Sunday, June 18, 2006  

One of the reasons

I am not impressed with Robert Novak is this:
Jacques Aigrain, CEO of Swiss Re.
George Alogoskoufis, finance minister of Greece.
Ahmad Chalabi, former deputy prime minister of Iraq and long-time opponent of Saddam Hussein.
George A. David, chairman of Coca-Cola.
Paul Desmarais, CEO of Power Corporation.
Richard Holbrooke, key American negotiator for 1995 Bosnian peace accords.
Vernon Jordan, friend and onetime presidential aide to Bill Clinton.
Henry Kissinger, foreign-policy guru and secretary of state under Richard Nixon.
Johann Koss, Norwegian Olympian and president of Right to Play organization.
Ed Kronenburg, director of NATO's private office.
Bernardino Leon Gross, Spain's foreign minister.
Ronald S. Lloyd, chairman of Credit Suisse First Boston.
Frank McKenna, former New Brunswick premier, now deputy chair of Toronto Dominion.
Queen Beatrix of The Netherlands.
Gordon Nixon, Royal Bank of Canada president, CEO.
George Pataki, governor of New York state.
Richard Perle, senior foreign policy adviser to U.S. President George W. Bush.
Heather Reisman, chair and CEO of Indigo Books and Music Inc.
David Rockefeller, retired banker, heir to oil fortune.
Dennis Ross, former Clinton Mideast negotiator.
Giulio Tremonti, VP of Italy's chamber of deputies.
James Wolfensohn, U.S. Mideast envoy, former head of the World Bank.
Robert Zoellick, deputy U.S. secretary of state.


This list courtesy of the Toronto Star and

And who might these lovely people be? Why, the Bilderberg group.
Wikipedia describes them thusly:
The Bilderberg group or Bilderberg conference is an unofficial annual invitation only conference of around 130 guests, most of whom are persons of influence in the fields of business, academia, media, or politics.

Due to discussions by public officials and powerful business leaders (and others) being off-the-record, these annual meetings are the subject of much criticism (for circumventing the more typical democratic process of discussing issues openly and publicly) and numerous conspiracy theories.

The elite group meets annually, in secret, at exclusive, five-star resorts throughout the world, normally in Europe, although sometimes in the United States or Canada. It has an office in Leiden, South Holland, Netherlands.
with all of Wikipedia's other stuff it adds.

The B-group is a magnet for conspiracy theorists and crazies, but it is also very secretive, frequented by people with power, money, influence (well, in Chalabi's case, that is relative) and in a position to make VERY important decisions (like what? Oh, little things, like invade Iran? Not invade Iran?).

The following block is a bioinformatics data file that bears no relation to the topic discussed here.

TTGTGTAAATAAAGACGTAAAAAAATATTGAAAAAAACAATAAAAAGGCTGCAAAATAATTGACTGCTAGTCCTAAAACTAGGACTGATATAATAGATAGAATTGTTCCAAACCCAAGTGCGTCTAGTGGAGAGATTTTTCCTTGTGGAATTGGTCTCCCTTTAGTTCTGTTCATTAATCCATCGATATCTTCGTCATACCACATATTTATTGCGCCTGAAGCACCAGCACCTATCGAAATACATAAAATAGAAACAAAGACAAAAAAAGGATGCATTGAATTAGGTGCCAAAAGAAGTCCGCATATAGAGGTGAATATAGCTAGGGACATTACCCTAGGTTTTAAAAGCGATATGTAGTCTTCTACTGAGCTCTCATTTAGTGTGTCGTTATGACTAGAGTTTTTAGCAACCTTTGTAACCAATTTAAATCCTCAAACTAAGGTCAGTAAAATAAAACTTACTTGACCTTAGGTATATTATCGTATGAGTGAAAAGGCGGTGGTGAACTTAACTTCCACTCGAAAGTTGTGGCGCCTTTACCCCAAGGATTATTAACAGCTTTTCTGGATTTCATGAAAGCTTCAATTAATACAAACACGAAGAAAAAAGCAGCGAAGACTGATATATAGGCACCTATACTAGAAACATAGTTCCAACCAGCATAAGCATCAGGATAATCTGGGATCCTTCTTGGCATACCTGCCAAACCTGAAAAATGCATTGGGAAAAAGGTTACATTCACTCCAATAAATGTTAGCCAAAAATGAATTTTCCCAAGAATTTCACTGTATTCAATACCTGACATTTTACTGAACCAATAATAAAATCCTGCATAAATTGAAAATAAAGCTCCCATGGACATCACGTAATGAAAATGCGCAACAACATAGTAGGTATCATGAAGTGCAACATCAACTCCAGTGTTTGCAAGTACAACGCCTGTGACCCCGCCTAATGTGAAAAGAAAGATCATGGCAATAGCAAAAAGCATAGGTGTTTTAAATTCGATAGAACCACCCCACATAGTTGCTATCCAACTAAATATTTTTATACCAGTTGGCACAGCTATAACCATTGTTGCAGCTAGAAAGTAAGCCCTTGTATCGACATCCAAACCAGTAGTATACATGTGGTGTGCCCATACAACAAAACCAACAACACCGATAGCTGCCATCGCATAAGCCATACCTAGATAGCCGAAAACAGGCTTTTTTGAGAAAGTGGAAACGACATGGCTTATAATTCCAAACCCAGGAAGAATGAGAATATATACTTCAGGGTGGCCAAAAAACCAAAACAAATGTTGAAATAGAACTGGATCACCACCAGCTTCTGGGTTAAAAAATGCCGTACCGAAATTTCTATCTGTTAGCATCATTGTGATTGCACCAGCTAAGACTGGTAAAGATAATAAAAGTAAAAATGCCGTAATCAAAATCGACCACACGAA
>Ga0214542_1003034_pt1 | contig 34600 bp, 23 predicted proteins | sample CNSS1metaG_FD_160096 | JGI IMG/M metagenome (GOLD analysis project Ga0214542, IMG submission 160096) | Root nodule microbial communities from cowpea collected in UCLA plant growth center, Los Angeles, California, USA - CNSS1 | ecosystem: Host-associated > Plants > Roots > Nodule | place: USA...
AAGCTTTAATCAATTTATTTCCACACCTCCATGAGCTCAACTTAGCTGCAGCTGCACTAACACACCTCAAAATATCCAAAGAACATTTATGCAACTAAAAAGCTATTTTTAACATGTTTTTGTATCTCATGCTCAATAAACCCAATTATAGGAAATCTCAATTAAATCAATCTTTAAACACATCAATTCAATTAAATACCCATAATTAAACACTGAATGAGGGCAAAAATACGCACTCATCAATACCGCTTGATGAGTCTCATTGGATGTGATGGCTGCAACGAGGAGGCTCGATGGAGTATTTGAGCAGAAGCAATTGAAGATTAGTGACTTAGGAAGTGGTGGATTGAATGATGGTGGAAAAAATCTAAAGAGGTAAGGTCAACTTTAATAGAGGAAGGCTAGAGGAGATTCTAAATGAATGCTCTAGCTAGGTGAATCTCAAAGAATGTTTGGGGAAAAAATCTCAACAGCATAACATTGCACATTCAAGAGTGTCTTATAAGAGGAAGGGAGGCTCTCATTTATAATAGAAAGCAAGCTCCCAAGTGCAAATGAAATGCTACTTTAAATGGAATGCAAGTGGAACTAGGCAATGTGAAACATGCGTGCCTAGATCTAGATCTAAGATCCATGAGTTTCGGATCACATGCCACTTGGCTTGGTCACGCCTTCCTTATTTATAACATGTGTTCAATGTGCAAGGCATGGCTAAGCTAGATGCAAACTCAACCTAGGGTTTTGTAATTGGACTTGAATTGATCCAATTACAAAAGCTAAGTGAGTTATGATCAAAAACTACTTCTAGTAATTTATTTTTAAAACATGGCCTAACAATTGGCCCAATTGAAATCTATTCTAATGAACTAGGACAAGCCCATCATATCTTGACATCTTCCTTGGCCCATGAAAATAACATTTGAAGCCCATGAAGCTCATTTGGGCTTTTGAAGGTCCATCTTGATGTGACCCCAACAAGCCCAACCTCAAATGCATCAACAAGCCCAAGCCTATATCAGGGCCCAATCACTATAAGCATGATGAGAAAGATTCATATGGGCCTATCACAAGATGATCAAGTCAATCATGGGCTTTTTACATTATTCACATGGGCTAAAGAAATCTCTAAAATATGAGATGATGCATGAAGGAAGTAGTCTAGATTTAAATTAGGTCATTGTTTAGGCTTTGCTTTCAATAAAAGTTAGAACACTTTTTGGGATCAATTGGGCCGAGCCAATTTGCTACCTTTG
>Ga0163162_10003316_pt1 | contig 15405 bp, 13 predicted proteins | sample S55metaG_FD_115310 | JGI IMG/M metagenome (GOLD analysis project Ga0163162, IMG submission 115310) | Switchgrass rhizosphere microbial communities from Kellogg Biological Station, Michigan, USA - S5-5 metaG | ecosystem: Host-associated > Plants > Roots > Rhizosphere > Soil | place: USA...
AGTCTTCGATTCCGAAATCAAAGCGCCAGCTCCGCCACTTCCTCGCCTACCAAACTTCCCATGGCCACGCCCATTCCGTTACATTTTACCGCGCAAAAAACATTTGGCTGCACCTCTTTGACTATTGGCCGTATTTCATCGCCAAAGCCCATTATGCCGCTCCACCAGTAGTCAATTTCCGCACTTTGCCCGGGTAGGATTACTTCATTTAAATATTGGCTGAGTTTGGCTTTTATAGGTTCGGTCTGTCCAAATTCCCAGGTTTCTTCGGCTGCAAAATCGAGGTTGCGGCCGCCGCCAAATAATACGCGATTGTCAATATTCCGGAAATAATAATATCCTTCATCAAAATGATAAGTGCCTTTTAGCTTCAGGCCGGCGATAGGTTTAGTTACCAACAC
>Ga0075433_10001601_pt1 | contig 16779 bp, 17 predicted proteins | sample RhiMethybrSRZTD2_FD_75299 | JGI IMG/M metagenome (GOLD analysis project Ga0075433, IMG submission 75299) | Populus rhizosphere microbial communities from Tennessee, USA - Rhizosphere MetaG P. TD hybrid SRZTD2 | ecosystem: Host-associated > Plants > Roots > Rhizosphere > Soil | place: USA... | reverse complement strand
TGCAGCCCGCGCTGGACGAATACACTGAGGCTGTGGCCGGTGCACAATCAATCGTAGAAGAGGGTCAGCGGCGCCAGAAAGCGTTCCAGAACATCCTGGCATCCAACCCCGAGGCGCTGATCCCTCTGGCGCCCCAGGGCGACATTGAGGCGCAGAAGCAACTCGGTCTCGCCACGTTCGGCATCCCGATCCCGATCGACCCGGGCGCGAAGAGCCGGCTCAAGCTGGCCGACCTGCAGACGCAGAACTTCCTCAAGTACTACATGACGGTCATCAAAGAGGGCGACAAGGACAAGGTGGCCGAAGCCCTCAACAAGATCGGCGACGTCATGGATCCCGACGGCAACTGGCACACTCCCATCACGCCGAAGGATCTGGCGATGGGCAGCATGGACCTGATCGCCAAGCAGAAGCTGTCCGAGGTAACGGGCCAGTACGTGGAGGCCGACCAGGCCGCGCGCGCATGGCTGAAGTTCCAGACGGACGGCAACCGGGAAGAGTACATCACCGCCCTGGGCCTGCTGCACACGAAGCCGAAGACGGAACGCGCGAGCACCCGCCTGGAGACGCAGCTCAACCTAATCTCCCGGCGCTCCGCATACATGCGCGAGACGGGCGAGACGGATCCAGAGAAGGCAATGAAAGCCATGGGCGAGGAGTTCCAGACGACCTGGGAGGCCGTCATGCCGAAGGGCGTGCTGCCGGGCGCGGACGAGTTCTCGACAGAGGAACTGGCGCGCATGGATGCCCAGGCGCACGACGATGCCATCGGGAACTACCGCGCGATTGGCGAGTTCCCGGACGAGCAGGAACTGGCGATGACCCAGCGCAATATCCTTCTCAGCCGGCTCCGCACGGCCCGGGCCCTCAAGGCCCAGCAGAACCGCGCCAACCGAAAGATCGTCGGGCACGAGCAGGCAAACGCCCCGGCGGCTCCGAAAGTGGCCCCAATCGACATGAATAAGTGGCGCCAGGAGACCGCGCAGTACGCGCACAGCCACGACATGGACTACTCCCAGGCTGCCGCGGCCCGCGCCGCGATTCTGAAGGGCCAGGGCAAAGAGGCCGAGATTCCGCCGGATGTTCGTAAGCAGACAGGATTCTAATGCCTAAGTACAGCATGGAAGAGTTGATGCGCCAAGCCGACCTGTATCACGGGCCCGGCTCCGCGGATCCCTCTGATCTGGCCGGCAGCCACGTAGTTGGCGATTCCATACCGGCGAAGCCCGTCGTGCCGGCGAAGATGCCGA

The BBC had this to say in 2004: PAY ATTENTION:

A former journalist, Mr Gosling runs a campaign against the group from his home in Bristol, UK.

"My main problem is the secrecy. When so many people with so much power get together in one place I think we are owed an explanation of what is going on.

Mr Gosling seizes on a quote from Will Hutton, the British economist and a former Bilderberg delegate, who likened it to the annual WEF gathering where "the consensus established is the backdrop against which policy is made worldwide".

"One of the first places I heard about the determination of US forces to attack Iraq was from leaks that came out of the 2002 Bilderberg meeting," says Mr Gosling.

read the rest here.

And then there is this group, the Trilateral Commission, whose members are listed (sort of)here.

Also a target of much conspiracy theory discussion. And also linked, via a number of members, to the Bilderberg Group.

And now, back to our friend Robert Novak.

In 1986, in a presentation to which Heritage Foundation interns were invited (which, amazingly enough, included me). Novak spoke at length about the late Ronald Reagan, in such glowing terms that, being from California, I felt I simply had to say something. And also, having been in Europe, when Reagan so happily placed himself at Normandy and then laid wreaths on the graves of SS soldiers- Novak left me no choice.
So I said my piece- something about how problematic it should be that the great Communicator, the leader of the Free World, should see himself as the great actor upon a soundstage where directors come and go, but he, the Great Actor remains (Novak's protrayal) and didn't Novak find that a bit troubling), which the great Novak thought was silly from one so young (as in "Young Lady, I don't think you understand. "But, sir, yes I do. I'm from California.")

Later on we had a brief tete a tete during which I mentioned Reagon, Bilderberg and Trilateral Commission in the same sentence. The great Novak harumpfed and allowed as how I was being extra silly and didn't I know that none of this was true and not to believe all those lies, harumpf.

Unfortunately, I had just returned from Europe, poking my nose into various stories and researching them and had good connections with AP, AFP, SIPA and a couple of other people and had read a very well-researched book on exactly this topic by a very respected author.

I mentioned said book and author and the tenor changed slightly. Well, said the great Novak, ok. Harumpf, the Bilderberg Group does exist, but not the Trilateral Commission, and I don't understand what all the fuss is about. It's just a bunch of people with prestige and position getting together for a nice time. Surely, he said, you would understand that.

And then I asked when the Saudis would turn up on the Iran-Contra radar- and off the great Novak went in a huff.

And ever since, I have had no respect for the b boy of the Republicans. And I am not surprised that he was not, in any way, made responsible for the Plame Affaire.

And btw, Mr. Novak, both the Trilateral Commission and the Bilderberg Group do exist.
Sweet dreams.
Technorati tags:,

Comments: Post a Comment

<< Home

This page is powered by Blogger. Isn't yours?

Locations of visitors to this page
Technorati Profile